Far West Bridge

A Box of Girders
Sun. 21st Oct., 2001

Replacing an earlier western crossing, Scotswood Bridge was started in 1964 and was opened on 20th March, 1967.

It was built to a then new box girder design. Those curved ribs were tied by steel cables that were subject to corrosion. These were replaced with tie bars. The pedestrian subways flooded in moderate rain, and following some fatal collapses in other bridges of this type in Wales, Germany, and Australia it was restricted to single file for 2 years from June 1971. 440,000 worth of work was carried out to strengthen it, almost 25% of the original cost to build only 5 years earlier.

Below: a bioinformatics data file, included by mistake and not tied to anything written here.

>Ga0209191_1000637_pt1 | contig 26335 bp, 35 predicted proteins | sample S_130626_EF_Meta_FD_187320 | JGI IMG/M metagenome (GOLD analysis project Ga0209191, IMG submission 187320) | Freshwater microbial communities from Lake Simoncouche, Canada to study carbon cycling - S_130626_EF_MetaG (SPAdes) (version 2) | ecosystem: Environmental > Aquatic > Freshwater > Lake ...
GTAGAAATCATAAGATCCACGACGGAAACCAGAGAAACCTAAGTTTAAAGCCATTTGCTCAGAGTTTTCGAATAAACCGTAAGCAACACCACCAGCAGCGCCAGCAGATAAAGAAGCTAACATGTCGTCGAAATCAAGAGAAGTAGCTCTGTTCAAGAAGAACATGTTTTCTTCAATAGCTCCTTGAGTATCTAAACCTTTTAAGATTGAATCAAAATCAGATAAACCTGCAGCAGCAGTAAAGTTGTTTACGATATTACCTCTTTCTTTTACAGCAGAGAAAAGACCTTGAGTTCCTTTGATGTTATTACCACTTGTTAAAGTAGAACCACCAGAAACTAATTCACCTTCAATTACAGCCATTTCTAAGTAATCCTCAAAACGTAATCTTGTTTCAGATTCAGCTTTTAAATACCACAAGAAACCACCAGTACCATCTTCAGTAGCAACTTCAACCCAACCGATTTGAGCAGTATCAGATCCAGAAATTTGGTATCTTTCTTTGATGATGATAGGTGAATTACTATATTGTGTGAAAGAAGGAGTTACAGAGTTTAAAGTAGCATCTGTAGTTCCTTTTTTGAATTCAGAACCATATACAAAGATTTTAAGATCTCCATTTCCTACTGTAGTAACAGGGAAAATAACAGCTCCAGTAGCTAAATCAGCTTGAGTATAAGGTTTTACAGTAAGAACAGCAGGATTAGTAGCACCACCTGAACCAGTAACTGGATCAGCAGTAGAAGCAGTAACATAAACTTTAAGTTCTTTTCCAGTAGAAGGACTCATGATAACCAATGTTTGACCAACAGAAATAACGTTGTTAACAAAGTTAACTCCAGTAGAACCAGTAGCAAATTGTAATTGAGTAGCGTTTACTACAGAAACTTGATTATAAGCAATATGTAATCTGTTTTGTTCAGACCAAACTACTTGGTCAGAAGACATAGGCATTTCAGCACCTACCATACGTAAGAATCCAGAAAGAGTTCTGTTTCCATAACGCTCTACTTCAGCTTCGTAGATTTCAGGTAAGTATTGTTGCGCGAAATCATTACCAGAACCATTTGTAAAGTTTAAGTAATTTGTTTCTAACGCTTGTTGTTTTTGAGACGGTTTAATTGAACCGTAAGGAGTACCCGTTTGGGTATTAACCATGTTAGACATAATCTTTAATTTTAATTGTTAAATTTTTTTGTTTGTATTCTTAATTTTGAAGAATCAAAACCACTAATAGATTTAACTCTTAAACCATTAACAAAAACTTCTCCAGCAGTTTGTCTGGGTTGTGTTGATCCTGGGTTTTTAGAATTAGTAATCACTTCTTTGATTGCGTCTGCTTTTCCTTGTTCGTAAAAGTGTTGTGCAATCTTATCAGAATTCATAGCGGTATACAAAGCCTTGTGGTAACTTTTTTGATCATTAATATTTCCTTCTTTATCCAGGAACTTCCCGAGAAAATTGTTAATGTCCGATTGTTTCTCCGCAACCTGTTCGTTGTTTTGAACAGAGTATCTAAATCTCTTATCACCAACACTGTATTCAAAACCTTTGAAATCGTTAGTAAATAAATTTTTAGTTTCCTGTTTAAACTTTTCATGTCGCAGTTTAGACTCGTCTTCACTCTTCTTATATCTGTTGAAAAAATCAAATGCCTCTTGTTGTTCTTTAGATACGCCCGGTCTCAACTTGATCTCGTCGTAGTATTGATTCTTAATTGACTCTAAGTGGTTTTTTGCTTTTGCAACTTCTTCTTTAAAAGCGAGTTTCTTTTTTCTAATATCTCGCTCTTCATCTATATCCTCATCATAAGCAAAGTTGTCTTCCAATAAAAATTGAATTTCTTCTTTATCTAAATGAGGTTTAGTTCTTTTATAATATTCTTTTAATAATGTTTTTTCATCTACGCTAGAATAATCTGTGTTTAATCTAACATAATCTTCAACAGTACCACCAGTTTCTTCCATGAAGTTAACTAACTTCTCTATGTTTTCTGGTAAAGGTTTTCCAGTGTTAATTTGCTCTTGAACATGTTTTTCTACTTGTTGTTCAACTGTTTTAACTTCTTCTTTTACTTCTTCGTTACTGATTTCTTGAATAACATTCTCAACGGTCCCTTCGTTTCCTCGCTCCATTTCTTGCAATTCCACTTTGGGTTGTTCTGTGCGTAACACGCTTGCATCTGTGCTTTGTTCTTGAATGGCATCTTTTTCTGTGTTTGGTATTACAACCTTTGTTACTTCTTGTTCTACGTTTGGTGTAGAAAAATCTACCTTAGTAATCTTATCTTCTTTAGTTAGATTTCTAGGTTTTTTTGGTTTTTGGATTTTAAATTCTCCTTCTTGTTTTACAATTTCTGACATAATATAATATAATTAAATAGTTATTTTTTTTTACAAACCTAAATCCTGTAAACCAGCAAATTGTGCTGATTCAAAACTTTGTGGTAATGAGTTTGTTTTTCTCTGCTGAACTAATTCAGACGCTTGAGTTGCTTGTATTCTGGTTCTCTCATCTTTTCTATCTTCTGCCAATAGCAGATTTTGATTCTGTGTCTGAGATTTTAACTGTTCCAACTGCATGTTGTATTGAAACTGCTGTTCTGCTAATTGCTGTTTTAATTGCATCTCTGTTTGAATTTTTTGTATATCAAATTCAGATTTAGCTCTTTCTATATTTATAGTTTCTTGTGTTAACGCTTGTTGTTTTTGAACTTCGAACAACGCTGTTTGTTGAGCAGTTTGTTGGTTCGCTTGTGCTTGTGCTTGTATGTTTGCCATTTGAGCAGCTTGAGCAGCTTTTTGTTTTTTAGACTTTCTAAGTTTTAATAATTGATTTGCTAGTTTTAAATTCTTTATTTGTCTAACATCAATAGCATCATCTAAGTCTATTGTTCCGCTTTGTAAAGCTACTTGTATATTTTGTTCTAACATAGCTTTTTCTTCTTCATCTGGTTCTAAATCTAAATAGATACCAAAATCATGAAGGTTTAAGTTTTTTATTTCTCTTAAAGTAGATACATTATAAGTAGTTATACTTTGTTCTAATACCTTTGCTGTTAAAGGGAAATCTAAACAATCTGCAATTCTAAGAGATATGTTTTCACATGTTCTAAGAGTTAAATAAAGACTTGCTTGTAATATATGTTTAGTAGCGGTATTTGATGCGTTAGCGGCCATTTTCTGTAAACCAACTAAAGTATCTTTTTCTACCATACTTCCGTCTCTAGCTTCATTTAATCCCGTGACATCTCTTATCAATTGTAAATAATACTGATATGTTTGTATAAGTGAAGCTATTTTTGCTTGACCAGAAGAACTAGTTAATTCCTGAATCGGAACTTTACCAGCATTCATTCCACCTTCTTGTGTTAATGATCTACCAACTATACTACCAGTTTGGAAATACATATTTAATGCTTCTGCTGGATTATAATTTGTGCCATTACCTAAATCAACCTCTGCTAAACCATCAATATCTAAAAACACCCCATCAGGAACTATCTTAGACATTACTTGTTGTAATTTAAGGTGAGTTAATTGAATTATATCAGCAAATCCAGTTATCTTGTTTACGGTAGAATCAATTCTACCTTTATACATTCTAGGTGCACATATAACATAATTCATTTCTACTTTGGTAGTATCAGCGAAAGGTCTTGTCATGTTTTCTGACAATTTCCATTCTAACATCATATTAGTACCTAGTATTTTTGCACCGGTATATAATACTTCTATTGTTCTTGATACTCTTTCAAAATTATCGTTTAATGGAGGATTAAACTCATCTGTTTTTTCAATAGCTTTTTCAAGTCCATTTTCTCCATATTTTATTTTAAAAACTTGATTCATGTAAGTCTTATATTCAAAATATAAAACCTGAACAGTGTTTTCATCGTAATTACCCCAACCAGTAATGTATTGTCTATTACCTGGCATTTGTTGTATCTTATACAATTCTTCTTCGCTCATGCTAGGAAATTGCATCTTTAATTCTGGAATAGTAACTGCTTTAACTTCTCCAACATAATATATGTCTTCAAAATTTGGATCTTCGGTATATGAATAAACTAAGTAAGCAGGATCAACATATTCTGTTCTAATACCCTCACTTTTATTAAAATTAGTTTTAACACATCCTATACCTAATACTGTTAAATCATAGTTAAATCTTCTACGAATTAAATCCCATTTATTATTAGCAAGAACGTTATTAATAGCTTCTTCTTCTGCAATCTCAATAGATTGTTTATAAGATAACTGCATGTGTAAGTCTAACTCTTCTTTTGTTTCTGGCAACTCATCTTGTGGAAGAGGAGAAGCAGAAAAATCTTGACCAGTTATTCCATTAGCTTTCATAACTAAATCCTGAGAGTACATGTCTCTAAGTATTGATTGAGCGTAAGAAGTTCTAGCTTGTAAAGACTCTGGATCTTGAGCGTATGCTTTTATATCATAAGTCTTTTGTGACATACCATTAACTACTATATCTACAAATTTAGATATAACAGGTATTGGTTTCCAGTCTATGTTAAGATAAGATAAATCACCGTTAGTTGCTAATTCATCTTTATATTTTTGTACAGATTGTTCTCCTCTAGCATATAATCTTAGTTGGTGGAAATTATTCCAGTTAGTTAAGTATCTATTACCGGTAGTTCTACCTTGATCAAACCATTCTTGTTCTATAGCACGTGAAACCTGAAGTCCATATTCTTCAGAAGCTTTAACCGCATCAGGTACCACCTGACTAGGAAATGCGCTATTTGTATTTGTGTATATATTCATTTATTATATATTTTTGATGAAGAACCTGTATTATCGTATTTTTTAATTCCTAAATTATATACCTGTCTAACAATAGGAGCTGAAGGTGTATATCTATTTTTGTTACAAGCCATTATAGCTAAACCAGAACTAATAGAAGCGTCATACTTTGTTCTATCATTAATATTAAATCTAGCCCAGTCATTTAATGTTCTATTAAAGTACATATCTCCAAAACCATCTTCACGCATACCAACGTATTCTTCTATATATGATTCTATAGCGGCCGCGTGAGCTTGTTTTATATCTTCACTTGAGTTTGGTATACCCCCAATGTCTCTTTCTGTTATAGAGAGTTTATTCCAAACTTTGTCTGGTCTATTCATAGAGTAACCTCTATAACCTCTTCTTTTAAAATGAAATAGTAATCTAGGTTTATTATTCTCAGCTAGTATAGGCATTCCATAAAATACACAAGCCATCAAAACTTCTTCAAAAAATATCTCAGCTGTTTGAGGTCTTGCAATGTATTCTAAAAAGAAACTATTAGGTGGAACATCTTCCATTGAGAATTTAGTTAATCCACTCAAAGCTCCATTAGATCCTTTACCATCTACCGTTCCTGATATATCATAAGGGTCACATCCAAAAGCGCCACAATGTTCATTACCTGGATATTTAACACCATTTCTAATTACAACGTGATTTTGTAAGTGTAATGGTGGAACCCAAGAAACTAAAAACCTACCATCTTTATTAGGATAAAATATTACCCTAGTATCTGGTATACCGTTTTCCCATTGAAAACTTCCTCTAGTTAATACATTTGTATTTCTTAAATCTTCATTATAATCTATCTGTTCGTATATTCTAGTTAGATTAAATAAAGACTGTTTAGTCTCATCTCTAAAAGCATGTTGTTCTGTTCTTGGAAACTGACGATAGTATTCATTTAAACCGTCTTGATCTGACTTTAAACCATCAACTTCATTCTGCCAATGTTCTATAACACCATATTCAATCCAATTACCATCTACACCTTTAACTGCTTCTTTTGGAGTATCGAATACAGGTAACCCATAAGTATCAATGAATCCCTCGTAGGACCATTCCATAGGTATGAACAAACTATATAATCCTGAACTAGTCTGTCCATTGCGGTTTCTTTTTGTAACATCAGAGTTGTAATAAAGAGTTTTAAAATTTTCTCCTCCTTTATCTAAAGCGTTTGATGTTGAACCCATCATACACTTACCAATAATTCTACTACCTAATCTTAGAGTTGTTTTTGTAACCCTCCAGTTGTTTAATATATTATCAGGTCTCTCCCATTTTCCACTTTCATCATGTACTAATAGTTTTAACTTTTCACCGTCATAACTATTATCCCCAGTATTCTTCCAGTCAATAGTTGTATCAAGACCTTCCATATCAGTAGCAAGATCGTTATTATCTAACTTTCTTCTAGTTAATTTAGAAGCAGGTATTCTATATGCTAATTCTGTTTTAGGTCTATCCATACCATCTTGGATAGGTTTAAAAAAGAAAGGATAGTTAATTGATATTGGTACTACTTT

Blunder Box Bridge
No super highway here

No sooner had these emergency repairs been completed than more work was required causing mighty delays between 1979 and 1980. More money was spent and more delays happened in 1983 and the final insult was when the whole thing was shut for several months in 1990.

For as long ago as 1900 the original chain bridge was considered inadequate, and it seems that the replacement was ill thought out and poorly executed. If it was conceived as an inexpensive solution then Alderman Peter Renwick and his cronies of the Scotswood Bridge Joint Committee should be called upon to meet the real cost. It was originally supposed to have six lanes, but even this was cut to save money.

Chain Bridge in 1890, from railway station

© Newcastle upon Tyne City Library